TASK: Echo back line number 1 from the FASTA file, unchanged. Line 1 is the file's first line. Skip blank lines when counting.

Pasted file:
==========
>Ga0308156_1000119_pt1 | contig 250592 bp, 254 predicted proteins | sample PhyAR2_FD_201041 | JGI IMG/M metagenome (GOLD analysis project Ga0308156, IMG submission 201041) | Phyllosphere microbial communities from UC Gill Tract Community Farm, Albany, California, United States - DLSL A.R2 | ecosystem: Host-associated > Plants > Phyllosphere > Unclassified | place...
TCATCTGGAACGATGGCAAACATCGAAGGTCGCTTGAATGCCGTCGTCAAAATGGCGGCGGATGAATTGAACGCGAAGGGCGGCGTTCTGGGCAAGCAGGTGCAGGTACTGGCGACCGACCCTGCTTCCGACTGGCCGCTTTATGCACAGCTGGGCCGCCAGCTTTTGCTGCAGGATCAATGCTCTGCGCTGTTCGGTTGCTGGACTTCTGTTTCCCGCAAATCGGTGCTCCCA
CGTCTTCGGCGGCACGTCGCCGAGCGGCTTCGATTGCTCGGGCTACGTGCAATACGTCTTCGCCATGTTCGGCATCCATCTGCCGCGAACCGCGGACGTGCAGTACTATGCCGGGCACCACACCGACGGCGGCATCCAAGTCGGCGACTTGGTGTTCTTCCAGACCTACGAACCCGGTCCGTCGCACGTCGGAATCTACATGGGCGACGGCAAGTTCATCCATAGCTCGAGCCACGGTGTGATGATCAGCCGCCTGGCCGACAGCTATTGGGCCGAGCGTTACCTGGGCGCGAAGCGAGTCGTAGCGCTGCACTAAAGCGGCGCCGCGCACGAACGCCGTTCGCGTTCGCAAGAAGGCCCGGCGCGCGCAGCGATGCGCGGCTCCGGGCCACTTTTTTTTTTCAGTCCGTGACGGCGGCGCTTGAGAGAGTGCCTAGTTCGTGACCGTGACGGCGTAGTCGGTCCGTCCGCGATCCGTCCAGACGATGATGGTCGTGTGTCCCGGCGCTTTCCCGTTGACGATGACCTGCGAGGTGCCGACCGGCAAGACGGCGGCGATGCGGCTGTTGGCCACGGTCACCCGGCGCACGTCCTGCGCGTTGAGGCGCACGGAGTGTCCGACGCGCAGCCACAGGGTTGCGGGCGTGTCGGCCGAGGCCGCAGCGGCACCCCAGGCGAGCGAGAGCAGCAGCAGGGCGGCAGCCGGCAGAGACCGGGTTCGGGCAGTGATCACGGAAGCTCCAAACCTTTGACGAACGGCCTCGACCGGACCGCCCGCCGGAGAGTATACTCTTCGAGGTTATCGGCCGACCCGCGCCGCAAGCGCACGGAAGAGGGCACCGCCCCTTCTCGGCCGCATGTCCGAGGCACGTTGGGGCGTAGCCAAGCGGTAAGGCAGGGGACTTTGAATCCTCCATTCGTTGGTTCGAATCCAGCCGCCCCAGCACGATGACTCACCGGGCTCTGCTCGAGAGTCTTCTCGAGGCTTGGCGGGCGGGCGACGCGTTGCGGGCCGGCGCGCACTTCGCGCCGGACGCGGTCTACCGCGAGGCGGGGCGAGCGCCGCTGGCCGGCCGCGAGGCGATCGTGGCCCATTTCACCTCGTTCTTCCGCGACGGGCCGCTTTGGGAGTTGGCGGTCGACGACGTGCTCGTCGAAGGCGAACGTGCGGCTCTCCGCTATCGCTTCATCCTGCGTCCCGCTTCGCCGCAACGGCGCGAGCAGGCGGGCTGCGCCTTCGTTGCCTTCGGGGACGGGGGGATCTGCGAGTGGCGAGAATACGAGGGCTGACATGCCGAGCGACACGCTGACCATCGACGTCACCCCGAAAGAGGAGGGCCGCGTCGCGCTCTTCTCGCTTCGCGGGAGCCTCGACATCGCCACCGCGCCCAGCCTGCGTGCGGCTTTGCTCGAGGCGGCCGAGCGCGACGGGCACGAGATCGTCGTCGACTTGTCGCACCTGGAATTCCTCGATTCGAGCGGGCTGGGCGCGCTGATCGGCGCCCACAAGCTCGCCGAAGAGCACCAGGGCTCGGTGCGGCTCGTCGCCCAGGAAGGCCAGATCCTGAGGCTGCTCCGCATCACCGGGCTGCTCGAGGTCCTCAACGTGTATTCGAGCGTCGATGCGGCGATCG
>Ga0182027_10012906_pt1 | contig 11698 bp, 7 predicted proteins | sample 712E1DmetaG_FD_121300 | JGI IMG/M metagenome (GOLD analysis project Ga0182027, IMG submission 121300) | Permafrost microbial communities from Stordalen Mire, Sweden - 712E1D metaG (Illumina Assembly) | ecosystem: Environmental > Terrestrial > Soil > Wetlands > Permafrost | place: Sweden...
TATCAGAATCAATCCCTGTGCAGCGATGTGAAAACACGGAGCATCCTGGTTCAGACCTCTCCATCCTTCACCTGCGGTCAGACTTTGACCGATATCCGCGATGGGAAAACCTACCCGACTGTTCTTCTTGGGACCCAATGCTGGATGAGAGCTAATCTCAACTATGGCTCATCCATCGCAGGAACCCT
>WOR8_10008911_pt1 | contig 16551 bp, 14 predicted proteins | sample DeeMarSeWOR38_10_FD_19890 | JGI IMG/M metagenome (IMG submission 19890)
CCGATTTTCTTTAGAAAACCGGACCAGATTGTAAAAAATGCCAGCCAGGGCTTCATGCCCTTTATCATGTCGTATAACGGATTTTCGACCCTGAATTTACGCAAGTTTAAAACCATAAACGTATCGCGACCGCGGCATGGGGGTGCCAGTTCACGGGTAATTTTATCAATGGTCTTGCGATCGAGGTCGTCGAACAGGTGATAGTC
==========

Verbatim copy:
>Ga0308156_1000119_pt1 | contig 250592 bp, 254 predicted proteins | sample PhyAR2_FD_201041 | JGI IMG/M metagenome (GOLD analysis project Ga0308156, IMG submission 201041) | Phyllosphere microbial communities from UC Gill Tract Community Farm, Albany, California, United States - DLSL A.R2 | ecosystem: Host-associated > Plants > Phyllosphere > Unclassified | place...